Moody’s: Baa3, Modi’s: Aaa-tma
Prime Minister Narendra Modi continues to live in a bubble of his own making.
On Tuesday, Modi sent out another feisty message to Indian industry, promising structural reforms and urging business barons to plug into his dream of creating a self-reliant India — an Atmanirbhar Bharat — while choosing to gloss over the shock of Monday’s sovereign credit downgrade by Moody’s Investors Service.
Moody’s had downgraded India’s long-term credit rating to Baa3 — the lowest investment grade in its rating scale. The highest grade is Aaa.
The Prime Minister also did not comment on the dire forecasts of a contraction of the Indian economy this fiscal by a scrum of pundits, including Reserve Bank of India governor Shaktikanta Das.
“We will get our growth back. India will get its growth back,” the Prime Minister said in a video-linked message to the 125th annual session of the Confederation of Indian Industry.
“Trust me; getting growth back is not so difficult,” Modi said, pegging his Panglossian optimism to the country’s crisis management skills and the ability of its farmers, small and medium businessmen and entrepreneurs to beat adversity.
“Take a vow to make India atmanirbhar,” he added. “The government is standing with you; you need to stand with the goals of the country.”
“The Indian industries have a clear path (before them) — the way to an Atmanirbhar Bharat; the path of self-reliant India. Self-reliant India means we will become stronger and embrace the world,” Modi said.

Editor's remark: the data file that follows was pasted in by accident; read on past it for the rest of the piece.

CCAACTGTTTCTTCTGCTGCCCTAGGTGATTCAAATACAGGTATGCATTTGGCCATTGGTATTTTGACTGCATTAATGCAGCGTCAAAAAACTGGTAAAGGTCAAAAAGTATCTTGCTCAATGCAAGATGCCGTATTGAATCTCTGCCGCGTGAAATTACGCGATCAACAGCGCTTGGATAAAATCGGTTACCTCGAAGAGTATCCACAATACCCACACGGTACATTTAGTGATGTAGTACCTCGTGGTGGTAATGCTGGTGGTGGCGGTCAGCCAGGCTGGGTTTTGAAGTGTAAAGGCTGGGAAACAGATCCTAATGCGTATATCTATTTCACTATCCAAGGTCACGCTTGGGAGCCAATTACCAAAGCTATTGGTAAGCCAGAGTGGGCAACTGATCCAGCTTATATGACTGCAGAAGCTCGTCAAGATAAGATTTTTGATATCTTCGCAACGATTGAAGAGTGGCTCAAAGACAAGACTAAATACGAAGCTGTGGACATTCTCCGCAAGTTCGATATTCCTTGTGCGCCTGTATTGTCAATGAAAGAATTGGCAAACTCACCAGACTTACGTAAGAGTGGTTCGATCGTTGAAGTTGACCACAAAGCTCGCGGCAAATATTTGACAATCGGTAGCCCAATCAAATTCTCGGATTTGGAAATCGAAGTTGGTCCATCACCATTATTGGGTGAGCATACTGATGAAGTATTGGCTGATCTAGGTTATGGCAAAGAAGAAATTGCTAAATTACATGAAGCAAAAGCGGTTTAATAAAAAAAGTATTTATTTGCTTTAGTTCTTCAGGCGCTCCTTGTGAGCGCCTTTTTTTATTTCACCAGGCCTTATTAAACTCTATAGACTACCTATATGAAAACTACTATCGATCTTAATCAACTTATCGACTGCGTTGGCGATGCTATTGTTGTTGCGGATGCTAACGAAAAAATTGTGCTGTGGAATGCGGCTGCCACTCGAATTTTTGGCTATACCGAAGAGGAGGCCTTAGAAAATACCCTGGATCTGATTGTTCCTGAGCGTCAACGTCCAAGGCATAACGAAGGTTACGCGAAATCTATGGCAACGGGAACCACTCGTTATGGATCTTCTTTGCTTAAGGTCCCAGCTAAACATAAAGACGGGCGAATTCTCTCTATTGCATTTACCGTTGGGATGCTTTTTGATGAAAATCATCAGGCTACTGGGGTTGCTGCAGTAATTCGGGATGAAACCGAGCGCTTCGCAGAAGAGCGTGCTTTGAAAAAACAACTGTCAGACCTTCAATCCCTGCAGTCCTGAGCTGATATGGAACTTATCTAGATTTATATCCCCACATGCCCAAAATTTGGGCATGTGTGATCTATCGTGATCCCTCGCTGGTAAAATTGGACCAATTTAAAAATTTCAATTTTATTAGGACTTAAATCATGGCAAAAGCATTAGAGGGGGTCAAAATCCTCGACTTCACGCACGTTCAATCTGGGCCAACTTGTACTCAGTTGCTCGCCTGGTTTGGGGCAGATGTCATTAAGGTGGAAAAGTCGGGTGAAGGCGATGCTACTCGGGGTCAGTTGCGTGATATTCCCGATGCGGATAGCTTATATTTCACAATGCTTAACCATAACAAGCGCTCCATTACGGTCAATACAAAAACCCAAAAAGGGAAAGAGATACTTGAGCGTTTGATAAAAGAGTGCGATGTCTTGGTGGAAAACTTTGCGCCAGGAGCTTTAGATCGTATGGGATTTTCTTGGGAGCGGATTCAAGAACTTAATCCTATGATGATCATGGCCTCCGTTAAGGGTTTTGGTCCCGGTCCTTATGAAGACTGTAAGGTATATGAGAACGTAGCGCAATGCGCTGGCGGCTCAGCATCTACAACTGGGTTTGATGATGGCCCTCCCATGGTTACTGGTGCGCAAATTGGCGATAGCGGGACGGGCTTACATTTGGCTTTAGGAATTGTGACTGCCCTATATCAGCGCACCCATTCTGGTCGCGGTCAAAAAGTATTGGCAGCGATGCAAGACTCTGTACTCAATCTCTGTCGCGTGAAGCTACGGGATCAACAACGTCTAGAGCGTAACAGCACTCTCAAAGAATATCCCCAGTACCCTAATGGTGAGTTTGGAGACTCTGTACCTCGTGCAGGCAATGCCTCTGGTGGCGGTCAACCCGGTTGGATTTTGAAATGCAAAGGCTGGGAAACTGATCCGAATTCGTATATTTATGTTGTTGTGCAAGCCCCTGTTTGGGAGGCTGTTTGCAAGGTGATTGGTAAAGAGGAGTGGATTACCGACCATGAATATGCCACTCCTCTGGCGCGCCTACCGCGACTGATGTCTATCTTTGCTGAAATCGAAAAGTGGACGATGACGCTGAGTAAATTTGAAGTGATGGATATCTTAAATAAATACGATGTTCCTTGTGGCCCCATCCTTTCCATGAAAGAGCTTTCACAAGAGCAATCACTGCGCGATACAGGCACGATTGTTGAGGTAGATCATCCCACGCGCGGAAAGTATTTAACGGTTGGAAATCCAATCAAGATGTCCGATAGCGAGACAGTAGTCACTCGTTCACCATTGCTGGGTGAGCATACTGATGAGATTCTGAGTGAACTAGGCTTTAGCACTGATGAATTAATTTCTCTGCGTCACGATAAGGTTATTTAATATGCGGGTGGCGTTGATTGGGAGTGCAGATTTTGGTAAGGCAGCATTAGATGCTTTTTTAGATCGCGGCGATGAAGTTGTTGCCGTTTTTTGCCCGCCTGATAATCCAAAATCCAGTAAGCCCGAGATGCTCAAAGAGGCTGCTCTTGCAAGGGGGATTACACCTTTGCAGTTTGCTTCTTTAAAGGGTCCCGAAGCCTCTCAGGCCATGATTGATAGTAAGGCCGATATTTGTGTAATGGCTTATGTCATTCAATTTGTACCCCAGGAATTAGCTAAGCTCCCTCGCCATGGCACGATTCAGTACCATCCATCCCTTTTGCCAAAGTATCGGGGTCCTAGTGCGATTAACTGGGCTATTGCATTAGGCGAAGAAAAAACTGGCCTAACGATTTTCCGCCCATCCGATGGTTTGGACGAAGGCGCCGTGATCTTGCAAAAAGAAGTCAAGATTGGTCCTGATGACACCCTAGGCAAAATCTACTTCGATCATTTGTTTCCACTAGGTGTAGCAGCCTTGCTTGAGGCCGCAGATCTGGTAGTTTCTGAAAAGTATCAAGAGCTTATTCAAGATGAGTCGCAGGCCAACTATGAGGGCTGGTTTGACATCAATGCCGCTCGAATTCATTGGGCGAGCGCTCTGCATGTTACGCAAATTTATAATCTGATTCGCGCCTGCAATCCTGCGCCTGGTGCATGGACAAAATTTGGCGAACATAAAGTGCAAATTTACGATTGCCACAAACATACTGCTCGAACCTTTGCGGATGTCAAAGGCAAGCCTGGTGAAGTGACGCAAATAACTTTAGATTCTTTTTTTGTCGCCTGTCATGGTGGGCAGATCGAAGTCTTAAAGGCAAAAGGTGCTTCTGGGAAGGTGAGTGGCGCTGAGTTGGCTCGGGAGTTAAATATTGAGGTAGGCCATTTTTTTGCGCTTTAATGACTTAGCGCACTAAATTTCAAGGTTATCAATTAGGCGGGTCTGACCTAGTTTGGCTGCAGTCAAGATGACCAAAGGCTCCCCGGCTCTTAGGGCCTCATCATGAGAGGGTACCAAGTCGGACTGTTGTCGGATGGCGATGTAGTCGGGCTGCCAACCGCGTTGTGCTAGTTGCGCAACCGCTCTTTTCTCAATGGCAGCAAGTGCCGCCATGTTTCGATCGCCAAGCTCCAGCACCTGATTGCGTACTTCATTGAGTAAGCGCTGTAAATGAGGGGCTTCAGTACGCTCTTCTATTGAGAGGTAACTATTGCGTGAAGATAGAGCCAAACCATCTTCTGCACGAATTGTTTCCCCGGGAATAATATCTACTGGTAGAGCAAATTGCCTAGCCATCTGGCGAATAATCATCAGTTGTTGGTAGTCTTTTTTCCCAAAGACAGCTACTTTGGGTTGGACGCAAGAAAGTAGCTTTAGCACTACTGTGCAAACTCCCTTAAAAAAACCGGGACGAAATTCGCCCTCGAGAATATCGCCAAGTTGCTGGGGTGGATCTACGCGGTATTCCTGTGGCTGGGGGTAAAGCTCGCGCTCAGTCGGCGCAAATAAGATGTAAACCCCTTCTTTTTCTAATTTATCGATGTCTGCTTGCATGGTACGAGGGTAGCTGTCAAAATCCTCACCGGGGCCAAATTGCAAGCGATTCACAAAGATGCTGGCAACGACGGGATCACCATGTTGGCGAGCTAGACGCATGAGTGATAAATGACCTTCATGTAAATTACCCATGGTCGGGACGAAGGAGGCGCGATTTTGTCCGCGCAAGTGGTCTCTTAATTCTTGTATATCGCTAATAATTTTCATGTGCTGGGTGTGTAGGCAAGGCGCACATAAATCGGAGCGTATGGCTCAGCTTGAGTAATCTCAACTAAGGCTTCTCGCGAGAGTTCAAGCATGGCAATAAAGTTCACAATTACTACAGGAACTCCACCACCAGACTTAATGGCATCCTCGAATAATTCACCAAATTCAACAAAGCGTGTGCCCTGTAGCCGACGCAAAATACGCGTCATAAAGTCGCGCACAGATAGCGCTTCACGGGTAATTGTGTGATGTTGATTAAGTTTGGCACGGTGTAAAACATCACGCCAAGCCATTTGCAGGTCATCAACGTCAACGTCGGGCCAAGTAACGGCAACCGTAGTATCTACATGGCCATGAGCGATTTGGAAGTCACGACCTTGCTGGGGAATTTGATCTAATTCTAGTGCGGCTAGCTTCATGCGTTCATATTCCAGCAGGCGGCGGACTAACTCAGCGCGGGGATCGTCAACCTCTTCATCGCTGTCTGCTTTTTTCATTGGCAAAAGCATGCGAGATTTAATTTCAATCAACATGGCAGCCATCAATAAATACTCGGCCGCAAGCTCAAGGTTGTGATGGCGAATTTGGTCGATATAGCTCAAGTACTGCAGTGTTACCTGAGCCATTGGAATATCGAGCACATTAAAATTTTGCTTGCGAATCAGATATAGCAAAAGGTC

It wasn’t immediately clear how the business shoguns reacted to another rallying cry designed to whip up nationalistic fervour in corporate boardrooms.
Last month, the Modi government announced a Rs 20.97 lakh crore stimulus package that promised big-ticket reforms but hugely disappointed industry since it did not back it up with a credible plan to stoke demand in an economy that has ground to a halt after a prolonged, pandemic-induced lockdown.
Modi’s talk of growth rang hollow as he refused to address the barrage of criticism that his government has been facing for its ham-handed approach to reignite the faltering economy.
Several economists and analysts have already suggested that India will see growth shrink by 3 to 5 per cent. Last Thursday, rating agency Standard and Poor’s said India’s economic growth would contract 5 per cent this fiscal as the country transitions to a post-Covid-19 world.
On Monday, Moody’s expressed little confidence in the country’s policy-making institutions’ ability to “mitigate the risks of a sustained period of relatively low growth, significant deterioration in the general government fiscal position and stress in the financial sector”.
On Tuesday, the US-based credit rating agency went a step further and downgraded the deposit ratings of four banks, including State Bank of India and HDFC Bank, the largest lender in the private sector, as well as seven infrastructure companies.
It cut the ratings of eight non-financial companies, including TCS, Infosys, ONGC and Indian Oil Corporation. It, however, reaffirmed Reliance Industries Ltd’s long-term rating at Baa2 — a notch above the sovereign’s — but revised the outlook to negative from stable. RIL is India’s largest private conglomerate.